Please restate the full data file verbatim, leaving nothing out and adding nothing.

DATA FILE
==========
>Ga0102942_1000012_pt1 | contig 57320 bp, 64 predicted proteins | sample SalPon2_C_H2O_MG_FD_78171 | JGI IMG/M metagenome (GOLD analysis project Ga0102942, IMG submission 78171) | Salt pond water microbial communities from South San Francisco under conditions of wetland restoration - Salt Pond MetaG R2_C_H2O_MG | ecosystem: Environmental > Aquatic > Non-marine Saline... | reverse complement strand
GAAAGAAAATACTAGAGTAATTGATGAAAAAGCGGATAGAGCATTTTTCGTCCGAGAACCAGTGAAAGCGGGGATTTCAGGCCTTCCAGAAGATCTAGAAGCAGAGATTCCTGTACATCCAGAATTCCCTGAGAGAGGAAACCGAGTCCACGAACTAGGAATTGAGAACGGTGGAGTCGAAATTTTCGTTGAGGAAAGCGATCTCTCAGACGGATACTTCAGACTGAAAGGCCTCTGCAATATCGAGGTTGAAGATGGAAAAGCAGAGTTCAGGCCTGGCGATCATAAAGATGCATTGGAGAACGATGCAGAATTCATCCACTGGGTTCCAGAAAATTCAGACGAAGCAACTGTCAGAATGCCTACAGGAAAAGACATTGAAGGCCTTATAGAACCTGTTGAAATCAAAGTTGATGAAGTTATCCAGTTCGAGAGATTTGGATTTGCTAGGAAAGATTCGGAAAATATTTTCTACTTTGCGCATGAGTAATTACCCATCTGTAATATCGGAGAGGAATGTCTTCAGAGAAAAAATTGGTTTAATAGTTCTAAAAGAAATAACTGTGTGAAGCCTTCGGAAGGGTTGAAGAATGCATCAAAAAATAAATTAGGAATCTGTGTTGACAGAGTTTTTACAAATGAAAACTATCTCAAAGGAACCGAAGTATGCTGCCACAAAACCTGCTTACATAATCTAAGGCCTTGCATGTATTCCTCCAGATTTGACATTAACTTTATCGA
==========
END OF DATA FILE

>Ga0102942_1000012_pt1 | contig 57320 bp, 64 predicted proteins | sample SalPon2_C_H2O_MG_FD_78171 | JGI IMG/M metagenome (GOLD analysis project Ga0102942, IMG submission 78171) | Salt pond water microbial communities from South San Francisco under conditions of wetland restoration - Salt Pond MetaG R2_C_H2O_MG | ecosystem: Environmental > Aquatic > Non-marine Saline... | reverse complement strand
GAAAGAAAATACTAGAGTAATTGATGAAAAAGCGGATAGAGCATTTTTCGTCCGAGAACCAGTGAAAGCGGGGATTTCAGGCCTTCCAGAAGATCTAGAAGCAGAGATTCCTGTACATCCAGAATTCCCTGAGAGAGGAAACCGAGTCCACGAACTAGGAATTGAGAACGGTGGAGTCGAAATTTTCGTTGAGGAAAGCGATCTCTCAGACGGATACTTCAGACTGAAAGGCCTCTGCAATATCGAGGTTGAAGATGGAAAAGCAGAGTTCAGGCCTGGCGATCATAAAGATGCATTGGAGAACGATGCAGAATTCATCCACTGGGTTCCAGAAAATTCAGACGAAGCAACTGTCAGAATGCCTACAGGAAAAGACATTGAAGGCCTTATAGAACCTGTTGAAATCAAAGTTGATGAAGTTATCCAGTTCGAGAGATTTGGATTTGCTAGGAAAGATTCGGAAAATATTTTCTACTTTGCGCATGAGTAATTACCCATCTGTAATATCGGAGAGGAATGTCTTCAGAGAAAAAATTGGTTTAATAGTTCTAAAAGAAATAACTGTGTGAAGCCTTCGGAAGGGTTGAAGAATGCATCAAAAAATAAATTAGGAATCTGTGTTGACAGAGTTTTTACAAATGAAAACTATCTCAAAGGAACCGAAGTATGCTGCCACAAAACCTGCTTACATAATCTAAGGCCTTGCATGTATTCCTCCAGATTTGACATTAACTTTATCGA